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The importance of a professionally drafted Will

Rosemary Carreras

Studies show that at least 45% of Australians don’t have a valid Will. It is extremely important to make a Will so that you can make sure that, upon your death, your assets pass to the people you want to have them. I often act in connection with the administration of estates where the person died without having made a Will. One particular matter involved a person who had never married and had no children. Under the rules of intestacy, his entire estate passed to relatives overseas, relatives with whom the deceased had severed ties with and who he wouldn’t have inheriting his substantial estate.    

As a lawyer practising solely in the Wills and Estates area, my experience is that even when someone has made a Will, it isn’t always adequate for one reason or another. There is no substitute for a professionally drafted Will.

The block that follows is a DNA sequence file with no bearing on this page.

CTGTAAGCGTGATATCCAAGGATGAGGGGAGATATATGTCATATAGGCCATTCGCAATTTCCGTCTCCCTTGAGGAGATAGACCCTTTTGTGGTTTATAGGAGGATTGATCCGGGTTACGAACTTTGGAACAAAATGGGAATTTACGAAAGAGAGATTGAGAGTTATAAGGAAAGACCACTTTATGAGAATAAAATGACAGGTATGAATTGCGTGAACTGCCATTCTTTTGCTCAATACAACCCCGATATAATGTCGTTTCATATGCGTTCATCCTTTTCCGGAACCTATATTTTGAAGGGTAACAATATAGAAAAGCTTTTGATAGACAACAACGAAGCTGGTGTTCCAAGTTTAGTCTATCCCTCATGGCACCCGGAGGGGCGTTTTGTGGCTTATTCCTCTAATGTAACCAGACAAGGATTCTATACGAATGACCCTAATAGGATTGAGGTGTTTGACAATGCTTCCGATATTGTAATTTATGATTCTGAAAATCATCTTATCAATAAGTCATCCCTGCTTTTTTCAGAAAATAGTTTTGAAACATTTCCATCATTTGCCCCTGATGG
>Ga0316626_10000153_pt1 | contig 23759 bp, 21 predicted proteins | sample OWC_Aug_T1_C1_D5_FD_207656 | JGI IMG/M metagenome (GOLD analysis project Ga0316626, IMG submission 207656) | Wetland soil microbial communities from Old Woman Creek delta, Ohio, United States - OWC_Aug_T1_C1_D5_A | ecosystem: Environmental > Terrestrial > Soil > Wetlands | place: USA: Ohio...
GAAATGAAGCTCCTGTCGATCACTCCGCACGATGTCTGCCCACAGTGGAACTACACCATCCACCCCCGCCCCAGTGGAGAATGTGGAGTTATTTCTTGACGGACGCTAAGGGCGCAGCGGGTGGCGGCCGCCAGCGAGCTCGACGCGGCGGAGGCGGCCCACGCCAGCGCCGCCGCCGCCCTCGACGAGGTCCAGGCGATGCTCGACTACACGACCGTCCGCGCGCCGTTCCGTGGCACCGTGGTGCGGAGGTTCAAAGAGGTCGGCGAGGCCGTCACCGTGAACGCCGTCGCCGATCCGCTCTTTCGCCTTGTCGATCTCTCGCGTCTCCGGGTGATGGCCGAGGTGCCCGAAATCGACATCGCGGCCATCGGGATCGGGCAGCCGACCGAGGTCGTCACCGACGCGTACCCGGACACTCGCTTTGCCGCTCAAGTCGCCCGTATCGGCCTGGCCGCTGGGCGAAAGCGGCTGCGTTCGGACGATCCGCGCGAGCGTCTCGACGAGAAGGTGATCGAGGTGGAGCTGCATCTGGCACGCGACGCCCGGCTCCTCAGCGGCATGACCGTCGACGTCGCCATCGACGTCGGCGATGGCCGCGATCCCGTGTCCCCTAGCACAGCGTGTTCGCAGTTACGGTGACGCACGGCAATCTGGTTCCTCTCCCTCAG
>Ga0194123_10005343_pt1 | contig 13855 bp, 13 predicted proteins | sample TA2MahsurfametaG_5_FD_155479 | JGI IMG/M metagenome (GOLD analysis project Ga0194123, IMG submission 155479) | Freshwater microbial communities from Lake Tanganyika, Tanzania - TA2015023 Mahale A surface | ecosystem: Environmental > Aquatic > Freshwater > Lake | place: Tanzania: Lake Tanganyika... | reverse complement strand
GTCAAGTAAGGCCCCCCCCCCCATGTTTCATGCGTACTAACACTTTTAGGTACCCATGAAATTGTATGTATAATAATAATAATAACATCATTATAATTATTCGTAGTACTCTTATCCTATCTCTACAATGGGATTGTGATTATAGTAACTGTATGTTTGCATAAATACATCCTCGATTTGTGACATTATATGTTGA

Although some are dissuaded by the cost of having a solicitor draft their Will, a poorly drafted Will can cause untold problems for the Executor and beneficiaries, and lead to a significant increase in the costs of administering the estate - often the case when people use “Do-It-Yourself Will Kits” or prepare the Will themselves at home. In some cases, if the Will hasn’t been drafted by a professional, it may contain errors that mean the Will doesn’t comply with the formal requirements set out in the Succession Act or it may fail to dispose of all of the Testator’s assets. Some examples of problem Wills that I have seen during my time in practice include:

Once you have made a Will, it is important to review it regularly to ensure that it adequately reflects your current circumstances. Some of the reasons why your Will may need to be updated include:

If there are any significant changes to your assets (especially if it is an asset specifically referred to in your Will);

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